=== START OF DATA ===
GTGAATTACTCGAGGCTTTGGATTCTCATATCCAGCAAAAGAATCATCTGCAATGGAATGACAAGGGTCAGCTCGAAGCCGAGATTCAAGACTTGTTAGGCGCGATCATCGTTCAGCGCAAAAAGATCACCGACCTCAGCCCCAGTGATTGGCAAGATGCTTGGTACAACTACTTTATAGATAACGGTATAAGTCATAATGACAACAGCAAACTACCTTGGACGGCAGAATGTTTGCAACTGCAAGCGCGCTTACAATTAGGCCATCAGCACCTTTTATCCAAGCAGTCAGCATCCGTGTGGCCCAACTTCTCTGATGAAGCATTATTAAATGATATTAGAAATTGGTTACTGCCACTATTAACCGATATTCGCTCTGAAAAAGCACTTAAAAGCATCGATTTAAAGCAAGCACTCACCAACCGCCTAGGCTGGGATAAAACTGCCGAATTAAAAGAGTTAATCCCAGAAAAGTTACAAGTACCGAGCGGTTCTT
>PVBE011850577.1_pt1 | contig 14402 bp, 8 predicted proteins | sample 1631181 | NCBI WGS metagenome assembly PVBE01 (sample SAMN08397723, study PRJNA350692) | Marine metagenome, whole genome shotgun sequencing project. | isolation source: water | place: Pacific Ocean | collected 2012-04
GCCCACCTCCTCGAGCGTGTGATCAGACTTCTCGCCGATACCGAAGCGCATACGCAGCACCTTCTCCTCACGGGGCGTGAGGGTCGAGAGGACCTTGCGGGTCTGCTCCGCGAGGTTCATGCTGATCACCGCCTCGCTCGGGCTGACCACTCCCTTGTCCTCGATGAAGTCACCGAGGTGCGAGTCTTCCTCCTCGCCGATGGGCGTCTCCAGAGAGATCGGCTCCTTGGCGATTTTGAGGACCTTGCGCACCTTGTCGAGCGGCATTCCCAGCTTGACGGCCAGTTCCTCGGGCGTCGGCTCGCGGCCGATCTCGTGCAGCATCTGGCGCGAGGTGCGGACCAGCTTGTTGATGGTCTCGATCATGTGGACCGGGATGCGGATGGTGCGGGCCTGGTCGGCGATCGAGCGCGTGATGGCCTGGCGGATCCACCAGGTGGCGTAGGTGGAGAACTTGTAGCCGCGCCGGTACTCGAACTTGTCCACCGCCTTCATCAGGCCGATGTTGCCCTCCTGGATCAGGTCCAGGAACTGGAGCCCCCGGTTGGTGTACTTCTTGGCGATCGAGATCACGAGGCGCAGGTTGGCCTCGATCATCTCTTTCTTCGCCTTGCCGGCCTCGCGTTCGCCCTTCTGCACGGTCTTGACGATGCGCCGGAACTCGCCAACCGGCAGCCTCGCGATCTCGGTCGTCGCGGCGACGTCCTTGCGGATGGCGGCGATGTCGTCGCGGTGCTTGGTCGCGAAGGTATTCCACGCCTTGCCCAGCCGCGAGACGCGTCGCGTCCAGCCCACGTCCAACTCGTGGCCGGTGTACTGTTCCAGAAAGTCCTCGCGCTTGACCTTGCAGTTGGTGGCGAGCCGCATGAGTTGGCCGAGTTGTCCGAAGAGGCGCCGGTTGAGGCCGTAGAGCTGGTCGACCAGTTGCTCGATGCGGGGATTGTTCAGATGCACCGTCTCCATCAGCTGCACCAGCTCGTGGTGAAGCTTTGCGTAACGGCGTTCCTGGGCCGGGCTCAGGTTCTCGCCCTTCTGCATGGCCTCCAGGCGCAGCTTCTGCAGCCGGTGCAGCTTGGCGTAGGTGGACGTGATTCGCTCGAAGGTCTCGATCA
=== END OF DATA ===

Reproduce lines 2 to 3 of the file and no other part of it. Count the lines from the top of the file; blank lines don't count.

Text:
>PVBE011850577.1_pt1 | contig 14402 bp, 8 predicted proteins | sample 1631181 | NCBI WGS metagenome assembly PVBE01 (sample SAMN08397723, study PRJNA350692) | Marine metagenome, whole genome shotgun sequencing project. | isolation source: water | place: Pacific Ocean | collected 2012-04
GCCCACCTCCTCGAGCGTGTGATCAGACTTCTCGCCGATACCGAAGCGCATACGCAGCACCTTCTCCTCACGGGGCGTGAGGGTCGAGAGGACCTTGCGGGTCTGCTCCGCGAGGTTCATGCTGATCACCGCCTCGCTCGGGCTGACCACTCCCTTGTCCTCGATGAAGTCACCGAGGTGCGAGTCTTCCTCCTCGCCGATGGGCGTCTCCAGAGAGATCGGCTCCTTGGCGATTTTGAGGACCTTGCGCACCTTGTCGAGCGGCATTCCCAGCTTGACGGCCAGTTCCTCGGGCGTCGGCTCGCGGCCGATCTCGTGCAGCATCTGGCGCGAGGTGCGGACCAGCTTGTTGATGGTCTCGATCATGTGGACCGGGATGCGGATGGTGCGGGCCTGGTCGGCGATCGAGCGCGTGATGGCCTGGCGGATCCACCAGGTGGCGTAGGTGGAGAACTTGTAGCCGCGCCGGTACTCGAACTTGTCCACCGCCTTCATCAGGCCGATGTTGCCCTCCTGGATCAGGTCCAGGAACTGGAGCCCCCGGTTGGTGTACTTCTTGGCGATCGAGATCACGAGGCGCAGGTTGGCCTCGATCATCTCTTTCTTCGCCTTGCCGGCCTCGCGTTCGCCCTTCTGCACGGTCTTGACGATGCGCCGGAACTCGCCAACCGGCAGCCTCGCGATCTCGGTCGTCGCGGCGACGTCCTTGCGGATGGCGGCGATGTCGTCGCGGTGCTTGGTCGCGAAGGTATTCCACGCCTTGCCCAGCCGCGAGACGCGTCGCGTCCAGCCCACGTCCAACTCGTGGCCGGTGTACTGTTCCAGAAAGTCCTCGCGCTTGACCTTGCAGTTGGTGGCGAGCCGCATGAGTTGGCCGAGTTGTCCGAAGAGGCGCCGGTTGAGGCCGTAGAGCTGGTCGACCAGTTGCTCGATGCGGGGATTGTTCAGATGCACCGTCTCCATCAGCTGCACCAGCTCGTGGTGAAGCTTTGCGTAACGGCGTTCCTGGGCCGGGCTCAGGTTCTCGCCCTTCTGCATGGCCTCCAGGCGCAGCTTCTGCAGCCGGTGCAGCTTGGCGTAGGTGGACGTGATTCGCTCGAAGGTCTCGATCA